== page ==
Self-propulsion and mixing of microdroplets through surface tension gradient
Thesis DisciplineMechanical Engineering
Degree GrantorUniversity of Canterbury
Degree NameDoctor of Philosophy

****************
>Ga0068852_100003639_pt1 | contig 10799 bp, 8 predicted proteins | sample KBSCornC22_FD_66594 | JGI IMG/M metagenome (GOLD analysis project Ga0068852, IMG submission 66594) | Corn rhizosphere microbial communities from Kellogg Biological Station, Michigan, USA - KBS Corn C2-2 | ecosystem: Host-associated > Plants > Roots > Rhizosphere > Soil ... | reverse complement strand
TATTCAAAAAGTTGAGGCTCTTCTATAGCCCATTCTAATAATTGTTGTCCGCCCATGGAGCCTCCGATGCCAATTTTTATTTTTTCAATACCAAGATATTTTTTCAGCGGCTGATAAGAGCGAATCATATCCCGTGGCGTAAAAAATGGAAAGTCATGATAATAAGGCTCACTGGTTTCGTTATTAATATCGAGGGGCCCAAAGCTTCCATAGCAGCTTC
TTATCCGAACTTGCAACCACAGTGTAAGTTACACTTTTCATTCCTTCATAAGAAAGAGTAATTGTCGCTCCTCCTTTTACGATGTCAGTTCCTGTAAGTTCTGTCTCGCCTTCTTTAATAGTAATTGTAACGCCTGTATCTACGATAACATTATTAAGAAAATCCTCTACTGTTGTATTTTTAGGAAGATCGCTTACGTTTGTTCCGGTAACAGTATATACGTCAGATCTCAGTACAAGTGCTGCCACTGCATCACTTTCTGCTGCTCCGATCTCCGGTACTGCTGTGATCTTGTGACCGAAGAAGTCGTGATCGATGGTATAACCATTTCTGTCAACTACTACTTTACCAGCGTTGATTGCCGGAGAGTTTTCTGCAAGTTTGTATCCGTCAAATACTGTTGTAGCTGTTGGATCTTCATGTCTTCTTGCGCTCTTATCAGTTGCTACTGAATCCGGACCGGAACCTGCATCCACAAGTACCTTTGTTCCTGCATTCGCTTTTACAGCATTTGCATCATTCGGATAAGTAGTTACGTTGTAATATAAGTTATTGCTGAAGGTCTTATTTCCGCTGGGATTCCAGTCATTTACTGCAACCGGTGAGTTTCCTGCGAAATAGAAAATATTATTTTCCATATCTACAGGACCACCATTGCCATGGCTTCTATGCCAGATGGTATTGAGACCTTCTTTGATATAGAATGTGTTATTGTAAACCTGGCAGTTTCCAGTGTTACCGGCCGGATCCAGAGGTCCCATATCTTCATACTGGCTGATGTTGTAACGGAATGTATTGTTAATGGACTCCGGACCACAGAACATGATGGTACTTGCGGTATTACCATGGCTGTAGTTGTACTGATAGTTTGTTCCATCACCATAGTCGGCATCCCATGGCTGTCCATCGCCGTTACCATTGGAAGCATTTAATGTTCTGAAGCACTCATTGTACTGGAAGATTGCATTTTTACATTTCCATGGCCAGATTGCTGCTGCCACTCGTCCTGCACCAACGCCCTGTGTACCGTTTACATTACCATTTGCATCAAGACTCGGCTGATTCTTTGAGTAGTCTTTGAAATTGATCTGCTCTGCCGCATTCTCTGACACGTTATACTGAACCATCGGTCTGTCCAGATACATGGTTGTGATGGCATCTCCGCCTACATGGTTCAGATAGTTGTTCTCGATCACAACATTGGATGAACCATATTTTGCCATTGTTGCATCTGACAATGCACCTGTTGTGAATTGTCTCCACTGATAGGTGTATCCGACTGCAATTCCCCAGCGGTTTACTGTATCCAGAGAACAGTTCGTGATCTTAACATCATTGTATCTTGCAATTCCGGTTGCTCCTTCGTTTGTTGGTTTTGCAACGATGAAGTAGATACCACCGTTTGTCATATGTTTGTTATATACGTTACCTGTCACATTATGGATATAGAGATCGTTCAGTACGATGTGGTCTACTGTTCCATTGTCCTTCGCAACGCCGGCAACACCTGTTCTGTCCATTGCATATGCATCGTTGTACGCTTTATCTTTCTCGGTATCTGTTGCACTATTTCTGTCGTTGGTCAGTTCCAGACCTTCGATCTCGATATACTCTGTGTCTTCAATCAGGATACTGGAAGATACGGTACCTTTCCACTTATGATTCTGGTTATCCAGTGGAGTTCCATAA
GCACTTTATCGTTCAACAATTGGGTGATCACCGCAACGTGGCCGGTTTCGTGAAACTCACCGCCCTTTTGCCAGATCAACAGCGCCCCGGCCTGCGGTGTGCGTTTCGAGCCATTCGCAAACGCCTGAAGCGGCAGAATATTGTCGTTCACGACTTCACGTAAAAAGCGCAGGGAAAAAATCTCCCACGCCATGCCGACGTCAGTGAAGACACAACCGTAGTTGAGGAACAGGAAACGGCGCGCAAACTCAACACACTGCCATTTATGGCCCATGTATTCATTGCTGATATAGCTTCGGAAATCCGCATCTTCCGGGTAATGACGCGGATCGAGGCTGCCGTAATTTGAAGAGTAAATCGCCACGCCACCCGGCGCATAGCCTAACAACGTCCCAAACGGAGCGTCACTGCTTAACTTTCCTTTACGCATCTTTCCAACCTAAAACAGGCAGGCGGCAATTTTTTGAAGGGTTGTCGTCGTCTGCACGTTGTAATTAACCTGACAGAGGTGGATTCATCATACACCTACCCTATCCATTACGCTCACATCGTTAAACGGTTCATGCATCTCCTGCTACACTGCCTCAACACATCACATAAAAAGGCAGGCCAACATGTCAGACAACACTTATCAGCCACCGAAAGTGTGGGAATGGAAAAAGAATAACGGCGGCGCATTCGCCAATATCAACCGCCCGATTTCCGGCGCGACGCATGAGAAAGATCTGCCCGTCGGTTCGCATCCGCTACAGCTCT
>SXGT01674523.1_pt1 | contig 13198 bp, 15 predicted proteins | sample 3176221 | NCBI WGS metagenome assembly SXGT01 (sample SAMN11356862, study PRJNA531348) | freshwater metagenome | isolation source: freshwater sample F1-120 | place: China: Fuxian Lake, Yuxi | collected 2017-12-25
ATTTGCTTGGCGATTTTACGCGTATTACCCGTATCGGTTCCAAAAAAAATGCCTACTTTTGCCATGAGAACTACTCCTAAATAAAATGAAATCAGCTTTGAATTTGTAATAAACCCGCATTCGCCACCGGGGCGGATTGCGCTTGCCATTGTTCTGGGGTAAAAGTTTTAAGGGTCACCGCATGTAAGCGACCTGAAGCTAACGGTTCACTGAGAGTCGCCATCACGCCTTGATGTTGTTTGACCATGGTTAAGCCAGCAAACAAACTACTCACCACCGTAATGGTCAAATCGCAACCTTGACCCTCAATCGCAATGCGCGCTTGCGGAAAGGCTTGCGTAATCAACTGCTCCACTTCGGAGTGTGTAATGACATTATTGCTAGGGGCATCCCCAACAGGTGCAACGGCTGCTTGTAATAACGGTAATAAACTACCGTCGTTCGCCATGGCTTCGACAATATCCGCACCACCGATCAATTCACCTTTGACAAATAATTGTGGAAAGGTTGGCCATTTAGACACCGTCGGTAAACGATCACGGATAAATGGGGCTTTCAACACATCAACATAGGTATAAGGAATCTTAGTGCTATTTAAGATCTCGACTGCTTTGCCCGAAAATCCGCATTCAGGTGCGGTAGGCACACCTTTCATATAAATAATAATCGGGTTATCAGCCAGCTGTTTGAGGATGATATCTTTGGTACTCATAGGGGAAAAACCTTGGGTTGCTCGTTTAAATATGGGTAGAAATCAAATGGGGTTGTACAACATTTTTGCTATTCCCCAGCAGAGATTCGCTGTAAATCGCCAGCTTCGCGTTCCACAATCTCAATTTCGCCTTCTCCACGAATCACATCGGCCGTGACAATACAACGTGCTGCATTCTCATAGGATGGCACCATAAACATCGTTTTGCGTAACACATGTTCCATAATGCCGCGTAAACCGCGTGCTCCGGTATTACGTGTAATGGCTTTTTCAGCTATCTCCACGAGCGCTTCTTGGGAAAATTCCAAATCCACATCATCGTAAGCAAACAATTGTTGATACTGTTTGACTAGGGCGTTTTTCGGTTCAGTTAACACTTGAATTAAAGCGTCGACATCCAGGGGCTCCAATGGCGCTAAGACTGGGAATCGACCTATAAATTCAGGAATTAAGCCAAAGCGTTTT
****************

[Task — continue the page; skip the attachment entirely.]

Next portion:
The topic researched for this thesis pertains to the transport and mixing of liquids in the micro-scale. With microfluidic applications in mind, the aim of this research is to further understand and investigate the role of surface tension gradient in the behavior of liquid droplets and slugs. Various platforms that offer differing air-liquid interface exposure, as well as the influence of gravity, have been studied in this research. First, the work pertaining to the uphill climb of a water droplet due to the presence of an adjacent volatile droplet is presented. The experimental results from this novel method of propulsion were confirmed through numerical simulations that accounted for two-phase flows and the transport of diluted species. Second, the mixing of two miscible liquid droplets, of which one is varied by concentration, was investigated. The results provide a clear contrast between the mixing rates resulting from two systems: one with the influence of surface tension gradient, and the other with only molecular diffusion. The numerical simulations carried out confirmed that mixing rate is improved when a surface tension gradient is present. Third, the actuation of droplets in a partially-enclosed setup known as a Hele-Shaw cell was investigated. Sandwiched in between two parallel plates, the actuation of a water droplet was observed upon the introduction of a volatile droplet adjacent to it. The Marangoni and dissipative forces were estimated through both analytical and numerical approaches, where close agreement was found. Lastly, a numerical model was developed to estimate the resistive force for a water slug in a capillary tube. Compared to the first three works investigated, the setup for the capillary tube is different in that it is fully-enclosed. In the numerical approach, the experimental parameters previously published by our group were used and a range of body force values were incorporated to estimate the forces. As a result, numerical results for Marangoni force that agrees well with analytical values were obtained. A second dimensionless model built allowed for the study of mixing time through altering only the Reynolds and Peclet number. The work undertaken for this research has shown the feasibility of liquid self-propulsion in various setups. Additional parametric studies performed serve as a valuable contribution to this thesis. The numerical models built enable the understanding of the effects of parameters that are otherwise difficult to achieve experimentally. The works presented in this thesis, both experimental and numerical, provide insight into droplet actuation or coalescence through surface tension gradient, which could serve as a basis for future work in the similar context.